Colorful turtles lack a preference for carotenoid-based food that maintains stripe and spot color.

John Steffen, Logan Rothstein

Abstract


For animals with carotenoid-based skin or feather color, plant matter can be an important food item because plants contain carotenoids which help maintain that color. Because skin or feather color impacts a species ability to advertise its identity and potentially act as a sexually-selected signal, animals should evolve preferences for eating plants. Adult painted turtles eat a wide variety of aquatic plants and animals, and here we examine whether adult turtles prefer some common native aquatic plants (arrowhead, cat-tails, water lilies, and waterweeds) over a common aquatic fish (juvenile bluegill sunfish). We presented juvenile and adult turtles 3.5 cm2 pieces of the aquatic plants and bluegill, observed which items were bitten and eaten, and calculated selectivity and preference for each plant and bluegill fish. We found that juvenile and adult turtles show a strong selectivity and preference for bluegill sunfish. Bluegill may be selected for and preferred by painted turtles because fish is a high calory diet item, rich in proteins and fats, which facilitates the absorption and delivery of carotenoids to the skin.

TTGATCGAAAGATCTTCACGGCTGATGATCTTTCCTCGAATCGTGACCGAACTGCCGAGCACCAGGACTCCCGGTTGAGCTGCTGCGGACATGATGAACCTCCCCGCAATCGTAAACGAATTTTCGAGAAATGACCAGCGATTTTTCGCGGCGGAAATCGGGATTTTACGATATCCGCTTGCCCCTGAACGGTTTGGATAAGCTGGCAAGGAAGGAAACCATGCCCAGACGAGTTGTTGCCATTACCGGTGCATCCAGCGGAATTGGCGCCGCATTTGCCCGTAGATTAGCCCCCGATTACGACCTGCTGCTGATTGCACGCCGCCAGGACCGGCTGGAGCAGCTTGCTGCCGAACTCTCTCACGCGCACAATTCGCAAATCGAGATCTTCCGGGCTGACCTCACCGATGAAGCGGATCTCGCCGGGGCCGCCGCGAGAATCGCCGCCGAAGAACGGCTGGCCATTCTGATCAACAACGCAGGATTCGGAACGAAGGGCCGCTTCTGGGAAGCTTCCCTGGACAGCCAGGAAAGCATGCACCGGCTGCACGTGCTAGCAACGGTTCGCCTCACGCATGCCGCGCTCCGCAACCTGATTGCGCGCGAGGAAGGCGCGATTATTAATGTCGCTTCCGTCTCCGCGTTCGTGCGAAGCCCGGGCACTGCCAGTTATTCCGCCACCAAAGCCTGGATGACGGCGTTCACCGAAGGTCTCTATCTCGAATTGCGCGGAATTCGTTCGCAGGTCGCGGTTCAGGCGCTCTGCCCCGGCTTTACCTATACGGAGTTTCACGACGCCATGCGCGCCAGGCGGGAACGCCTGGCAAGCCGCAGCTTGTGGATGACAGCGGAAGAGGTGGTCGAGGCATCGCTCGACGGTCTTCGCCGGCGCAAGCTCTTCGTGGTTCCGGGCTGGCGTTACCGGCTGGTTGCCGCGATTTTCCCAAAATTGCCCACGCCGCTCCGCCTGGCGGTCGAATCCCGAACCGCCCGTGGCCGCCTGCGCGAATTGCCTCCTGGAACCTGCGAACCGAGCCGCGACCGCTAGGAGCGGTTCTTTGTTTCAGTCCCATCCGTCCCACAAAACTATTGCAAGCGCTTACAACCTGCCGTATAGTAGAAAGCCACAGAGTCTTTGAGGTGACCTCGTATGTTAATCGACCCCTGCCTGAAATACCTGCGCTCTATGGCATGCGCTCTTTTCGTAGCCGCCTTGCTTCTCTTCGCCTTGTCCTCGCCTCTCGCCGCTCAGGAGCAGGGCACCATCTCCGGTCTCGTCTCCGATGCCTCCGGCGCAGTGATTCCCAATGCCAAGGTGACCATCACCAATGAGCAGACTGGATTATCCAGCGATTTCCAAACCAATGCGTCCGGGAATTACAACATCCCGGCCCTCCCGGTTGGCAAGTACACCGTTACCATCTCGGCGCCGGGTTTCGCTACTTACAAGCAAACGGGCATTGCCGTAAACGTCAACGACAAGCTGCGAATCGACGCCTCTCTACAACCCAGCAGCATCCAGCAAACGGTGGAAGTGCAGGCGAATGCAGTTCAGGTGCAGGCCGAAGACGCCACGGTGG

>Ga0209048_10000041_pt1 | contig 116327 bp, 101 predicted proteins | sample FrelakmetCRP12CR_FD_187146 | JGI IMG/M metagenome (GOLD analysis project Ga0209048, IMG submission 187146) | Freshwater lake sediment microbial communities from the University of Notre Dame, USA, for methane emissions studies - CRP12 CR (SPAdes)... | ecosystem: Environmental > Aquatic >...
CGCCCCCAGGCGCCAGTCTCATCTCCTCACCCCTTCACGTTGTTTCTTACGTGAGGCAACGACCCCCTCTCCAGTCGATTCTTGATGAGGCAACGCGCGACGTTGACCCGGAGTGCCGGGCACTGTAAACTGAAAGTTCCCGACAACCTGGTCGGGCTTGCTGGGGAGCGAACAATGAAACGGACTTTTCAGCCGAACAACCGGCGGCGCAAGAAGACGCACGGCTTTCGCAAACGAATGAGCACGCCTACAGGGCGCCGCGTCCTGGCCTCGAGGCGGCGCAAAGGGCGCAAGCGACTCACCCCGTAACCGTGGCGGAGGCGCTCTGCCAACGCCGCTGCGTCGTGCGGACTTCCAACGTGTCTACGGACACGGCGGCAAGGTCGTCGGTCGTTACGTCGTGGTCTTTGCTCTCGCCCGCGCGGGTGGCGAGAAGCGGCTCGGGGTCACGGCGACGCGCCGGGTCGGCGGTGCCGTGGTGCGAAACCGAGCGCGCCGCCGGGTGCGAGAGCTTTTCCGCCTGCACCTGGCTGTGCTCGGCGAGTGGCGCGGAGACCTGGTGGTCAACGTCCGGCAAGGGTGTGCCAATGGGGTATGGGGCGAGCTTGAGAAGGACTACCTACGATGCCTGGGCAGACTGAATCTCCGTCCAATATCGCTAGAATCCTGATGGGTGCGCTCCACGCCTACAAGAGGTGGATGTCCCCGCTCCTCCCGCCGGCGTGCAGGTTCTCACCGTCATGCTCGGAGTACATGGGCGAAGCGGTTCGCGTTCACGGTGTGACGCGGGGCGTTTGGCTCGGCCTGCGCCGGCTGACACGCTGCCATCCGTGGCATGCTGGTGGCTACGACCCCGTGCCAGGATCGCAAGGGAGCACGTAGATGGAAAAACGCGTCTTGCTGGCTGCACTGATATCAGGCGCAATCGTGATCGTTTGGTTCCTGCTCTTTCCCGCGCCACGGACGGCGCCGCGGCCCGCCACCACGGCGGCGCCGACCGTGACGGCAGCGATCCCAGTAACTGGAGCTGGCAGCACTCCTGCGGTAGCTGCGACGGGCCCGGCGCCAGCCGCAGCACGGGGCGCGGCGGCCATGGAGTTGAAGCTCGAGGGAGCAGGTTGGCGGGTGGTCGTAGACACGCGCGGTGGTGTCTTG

Keywords


carotenoid, color, reptile, turtle, fish, plants, food preference

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